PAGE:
29. Trigeminal neuralgia tx complications
    • Antiseizure agents (Tegretol)
    • serum levels must be monitored for bone marrow depression during long term therapy
  30. What is CEA
    • Carotid Endarterectomy
    • Plaque is surgically removed from carotid artery
  31. CVA: ischemic or hemorrhagic???
    Ischemic = block = usually from uncontrolled HTN

    Hemorrhagic = bleeding = usually from smoking
  32. CVA aphasia nursing care
    • Gain pt attention, speak slowly and keep language consistent
    • One instruction at a time-allow time to process
    • Don't complete thoughts or sentences of pt
    • Consistent schedule, routine & repetition
    • Communication board - pics of common needs and phrases
  33. CVA emotional responses cause
    • Depression!!
    • They just lost self control, are frustrated with change in function and communication
  34. CVA exercises
    Do passive exercises to affected extremities through full ROM 4-5 times a day
  35. CVA family teaching
    • Encourage family participation in recovery
    • safe home environment
    • depression is common and serious prob
    • Pt may tire easily, may become irritable & upset by small events & may be less interested in events - often associated with speech dysfunction
    • Community based stroke support groups!
  36. CVA hemianopsia nursing care
    • *loss of half of visual field
    • Approach pt on unaffected side so they will see you
    • Place extremities in field of vision
  37. CVA nursing care
    • Do passive ROM exercises 4-5x daily
    • Correct positioning (pillow in axilla & under arm w arm placed in neutral position, fingers barely flexed & slightly supination) change position q 2hr
    • Prepare pt for ambulation
    • Encourage pt to participate in personal hygiene
    • Encourage family participation
  38. CVA nursing dx
    • Impaired sensory perception
    • Risk for falls
    • Risk for skin integrity  
    • Etc...
  39. CVA risk reduction (modifiable risk factors)
    • Uncontrolled HTN
    • A-fib
    • Dyslipidemia
    • DM
    • Smoking
    • Carotid stenosis
    • obesity
    • periodontal disease
    • excessive alcohol consumption
  40. Prevention of CVA
    • Healthy lifestyle
    • dietary approaches to stop HTN (DASH diet)
    • heath screenings (cholesterol)
    • Aspirin - low dose
    • Coumadin for A-fib (INR 2-3)
    • Statins (esp w diabetes)
    • CEA
  41. CVA safety during mobilization
    • ASAP assist pt out of bed
    • First sitting - learn to maintain balance
    • Standing - learn to maintain balance
    • Ready to walk as soon as standing balance is achieved
    • A chair or wheelchair should be readily available for dizziness or fatigue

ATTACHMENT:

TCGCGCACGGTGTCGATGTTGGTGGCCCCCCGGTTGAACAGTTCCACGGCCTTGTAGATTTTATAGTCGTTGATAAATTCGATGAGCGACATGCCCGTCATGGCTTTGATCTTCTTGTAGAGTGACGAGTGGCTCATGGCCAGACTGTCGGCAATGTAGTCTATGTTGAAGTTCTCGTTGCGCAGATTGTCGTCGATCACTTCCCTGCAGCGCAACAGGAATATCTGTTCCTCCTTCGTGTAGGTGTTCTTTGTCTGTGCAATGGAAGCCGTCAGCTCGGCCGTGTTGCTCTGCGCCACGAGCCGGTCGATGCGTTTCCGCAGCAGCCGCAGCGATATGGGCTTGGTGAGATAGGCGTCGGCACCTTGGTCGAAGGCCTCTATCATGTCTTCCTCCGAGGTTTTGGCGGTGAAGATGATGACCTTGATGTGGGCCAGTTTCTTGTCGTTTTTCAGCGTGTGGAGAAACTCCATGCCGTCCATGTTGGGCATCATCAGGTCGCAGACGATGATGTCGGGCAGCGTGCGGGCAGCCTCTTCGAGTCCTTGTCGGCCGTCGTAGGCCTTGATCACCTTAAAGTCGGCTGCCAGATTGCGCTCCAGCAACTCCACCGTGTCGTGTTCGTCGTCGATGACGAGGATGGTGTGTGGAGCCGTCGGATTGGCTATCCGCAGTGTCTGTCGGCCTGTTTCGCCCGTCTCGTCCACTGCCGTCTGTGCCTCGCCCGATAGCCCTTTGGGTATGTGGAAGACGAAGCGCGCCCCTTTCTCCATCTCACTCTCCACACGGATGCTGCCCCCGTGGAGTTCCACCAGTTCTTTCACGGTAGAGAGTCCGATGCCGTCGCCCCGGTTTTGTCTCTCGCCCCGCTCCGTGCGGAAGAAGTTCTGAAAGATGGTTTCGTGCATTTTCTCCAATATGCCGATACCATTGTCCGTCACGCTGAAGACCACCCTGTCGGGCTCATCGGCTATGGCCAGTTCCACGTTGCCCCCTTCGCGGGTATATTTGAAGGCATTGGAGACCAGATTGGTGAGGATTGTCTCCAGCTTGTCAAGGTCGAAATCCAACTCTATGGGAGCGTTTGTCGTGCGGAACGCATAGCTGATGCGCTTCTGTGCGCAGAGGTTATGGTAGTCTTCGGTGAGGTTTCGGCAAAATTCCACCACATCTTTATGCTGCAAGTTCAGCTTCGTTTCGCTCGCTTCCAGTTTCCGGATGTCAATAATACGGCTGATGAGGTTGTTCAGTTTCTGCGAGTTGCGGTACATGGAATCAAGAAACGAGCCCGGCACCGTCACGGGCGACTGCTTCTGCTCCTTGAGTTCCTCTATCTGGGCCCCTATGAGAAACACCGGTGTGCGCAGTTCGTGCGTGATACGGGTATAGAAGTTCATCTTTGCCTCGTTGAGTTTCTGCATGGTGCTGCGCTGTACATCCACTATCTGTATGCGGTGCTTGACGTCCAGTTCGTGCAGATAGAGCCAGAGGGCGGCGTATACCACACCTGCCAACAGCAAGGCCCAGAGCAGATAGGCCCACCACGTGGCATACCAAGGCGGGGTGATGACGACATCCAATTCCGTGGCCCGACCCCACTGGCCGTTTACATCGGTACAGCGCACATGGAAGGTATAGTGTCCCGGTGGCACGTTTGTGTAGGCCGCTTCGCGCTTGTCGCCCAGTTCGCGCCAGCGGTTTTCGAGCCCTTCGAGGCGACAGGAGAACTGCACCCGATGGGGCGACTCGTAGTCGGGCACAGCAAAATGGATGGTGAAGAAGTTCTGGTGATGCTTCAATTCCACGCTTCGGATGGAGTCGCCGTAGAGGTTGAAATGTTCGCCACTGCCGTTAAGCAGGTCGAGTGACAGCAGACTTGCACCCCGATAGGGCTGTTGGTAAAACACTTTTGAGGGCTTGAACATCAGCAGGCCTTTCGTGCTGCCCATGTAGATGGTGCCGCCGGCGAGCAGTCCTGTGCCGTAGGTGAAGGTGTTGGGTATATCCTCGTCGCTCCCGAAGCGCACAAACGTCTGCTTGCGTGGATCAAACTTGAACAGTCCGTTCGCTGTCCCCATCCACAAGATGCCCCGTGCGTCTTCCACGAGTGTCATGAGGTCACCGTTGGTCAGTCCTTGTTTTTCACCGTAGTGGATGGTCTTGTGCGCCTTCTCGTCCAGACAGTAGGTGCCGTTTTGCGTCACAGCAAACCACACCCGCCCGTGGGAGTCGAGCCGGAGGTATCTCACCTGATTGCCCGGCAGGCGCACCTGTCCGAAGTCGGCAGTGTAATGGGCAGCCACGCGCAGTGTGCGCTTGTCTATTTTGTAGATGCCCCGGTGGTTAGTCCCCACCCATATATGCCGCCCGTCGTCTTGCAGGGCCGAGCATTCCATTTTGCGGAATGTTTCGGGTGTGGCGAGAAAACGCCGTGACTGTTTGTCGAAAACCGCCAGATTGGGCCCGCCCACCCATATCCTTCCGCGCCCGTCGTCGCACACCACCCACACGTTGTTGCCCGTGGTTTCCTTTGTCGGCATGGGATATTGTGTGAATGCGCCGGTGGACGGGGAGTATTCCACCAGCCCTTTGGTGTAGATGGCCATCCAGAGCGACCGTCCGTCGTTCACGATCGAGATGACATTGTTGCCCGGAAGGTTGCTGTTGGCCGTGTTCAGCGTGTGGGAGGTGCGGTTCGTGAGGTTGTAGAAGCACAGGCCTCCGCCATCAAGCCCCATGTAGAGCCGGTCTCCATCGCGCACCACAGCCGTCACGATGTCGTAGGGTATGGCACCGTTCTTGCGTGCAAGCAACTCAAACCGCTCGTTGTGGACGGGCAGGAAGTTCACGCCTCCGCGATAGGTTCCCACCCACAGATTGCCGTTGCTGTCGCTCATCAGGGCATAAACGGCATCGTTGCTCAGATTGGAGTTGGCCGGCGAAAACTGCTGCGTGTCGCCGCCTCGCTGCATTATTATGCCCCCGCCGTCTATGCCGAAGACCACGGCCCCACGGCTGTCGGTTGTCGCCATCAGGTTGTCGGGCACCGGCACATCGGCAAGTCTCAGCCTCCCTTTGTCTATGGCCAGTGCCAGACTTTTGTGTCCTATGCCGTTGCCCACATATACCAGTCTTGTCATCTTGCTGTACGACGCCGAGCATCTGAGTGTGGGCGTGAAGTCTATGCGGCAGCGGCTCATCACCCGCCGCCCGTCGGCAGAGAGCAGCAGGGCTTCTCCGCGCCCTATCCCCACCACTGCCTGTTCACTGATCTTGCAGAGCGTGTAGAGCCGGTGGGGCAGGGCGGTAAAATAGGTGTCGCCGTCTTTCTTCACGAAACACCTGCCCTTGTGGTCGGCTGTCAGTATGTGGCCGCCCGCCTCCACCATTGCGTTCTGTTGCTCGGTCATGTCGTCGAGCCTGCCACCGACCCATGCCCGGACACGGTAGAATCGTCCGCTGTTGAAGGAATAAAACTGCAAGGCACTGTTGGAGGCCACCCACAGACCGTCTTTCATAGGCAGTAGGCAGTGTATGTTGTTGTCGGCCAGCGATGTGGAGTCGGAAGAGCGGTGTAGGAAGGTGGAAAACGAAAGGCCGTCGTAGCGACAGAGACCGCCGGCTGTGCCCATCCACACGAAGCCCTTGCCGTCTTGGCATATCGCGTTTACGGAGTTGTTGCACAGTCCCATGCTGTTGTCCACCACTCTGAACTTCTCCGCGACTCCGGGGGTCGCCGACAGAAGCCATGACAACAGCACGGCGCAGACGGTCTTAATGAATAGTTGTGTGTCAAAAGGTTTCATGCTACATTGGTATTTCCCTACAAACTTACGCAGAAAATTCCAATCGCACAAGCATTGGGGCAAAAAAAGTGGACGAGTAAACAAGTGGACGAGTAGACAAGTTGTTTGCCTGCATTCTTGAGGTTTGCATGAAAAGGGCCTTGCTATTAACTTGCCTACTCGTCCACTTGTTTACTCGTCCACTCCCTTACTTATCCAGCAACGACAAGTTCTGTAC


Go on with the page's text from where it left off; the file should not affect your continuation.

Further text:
42. Addison's disease
    • *A disorder in which the adrenal glands don't produce enough hormones.
    • Also called Adrenocortical insufficiency
  43. Addison's disease manifestations
    • Muscle weakness, fatigue, emaciation
    • Anorexia & GI sx
    • Dark pigment of mucous membranes & skin
    • Hypotension
    • Low BS & sodium
    • High potassium
    • Depression, emotional lability, apathy, confusion
  44. Adrenocortical insufficiency causes
    Therapeutic use of corticosteroids is most common cause (sudden cessation)
  45. Aldosteronism nursing assessment
    • *profound decline in K and hydrogen ions
    • *Muscle weakness, cramping and fatigue (caused by hypokalemia)
    • *Sodium is normal or elevated
    • Hypertension is most prominent and universal sign.
    • Polyuria (serum abnormally concentrated)
  46. Corticosteroid therapy administration teaching
    • Best time of day for dosing is 7-8 am (when natural secretion of cortisol)
    • will minimize cushing effects
  47. Corticosteroid therapy pt teaching
    • Increased risk for infection
    • slowly taper to prevent adrenal insufficiency - DO NOT STOP SUDDENLY
  48. Corticosteroid therapy sequalae
    • Increases risk for infection
    • suppresses inflammation and autoimmune reactions
    • Adrenal insufficiency
    • Prevents transplant rejection
    • controls allergic reactions
  49. Cushing syndrome lab testing
    • *a condition the occurs from exposure to high levels of cortisol for a long time
    • Serum cortisol
    • Urinary cortisol
    • Low dose dexamethasone suppression test: overnight test to dx pituitary/adrenal causes. Dex administered late in evening & cortisol level obtained at 0800. If cortisol level is low, the hypothalamic-pituitary-adrenal axis is functioning
  50. Cushing syndrome nutrition/diet
    • High protein diet to minimize muscle wasting
    • Need adequate calcium and vit D, d/t osteoporosis
  51. Cushing syndrome psychosocial issues
    • Major nursing dx is psychologically disturbed body image
    • Have central type obesity with buffalo hump and thin extremities
    • Irritable mood and depression are common
    • decreased quality of life and impairment can also occur
  52. DI vs DM
    Diabetes Insipidus is a disease where kidneys are unable to conserve water.

    Diabetes Mellitus is characterized by high levels of sugar in the blood
  53. DI lab results
    • Fluid deprivation test
    • withhold fluid for 8-12 hrs & weighed throughout
    • continues to excrete large volumes of urine w low specific gravity and weight loss
    • test terminated if tachycardia, excessive weight loss or hypotension develops
  54. Hyperthyroidism interventions
    • improve nutritional statue: appetite is increased, need several small size meals. Rapid movement of food through GI tract: high calorie & high protein. Monitor weight and dietary intake. 
    • Reassurance that emotional reaction are result of disorder
    • Maintain normal body temp
  55. Hypoparathyroid nursing assessment
    • Goal is to increase serum calcium level to 9-10 mg/dL
    • results in hypocalcemia and hyperphosphatemia (decreased renal excretion of phosphate)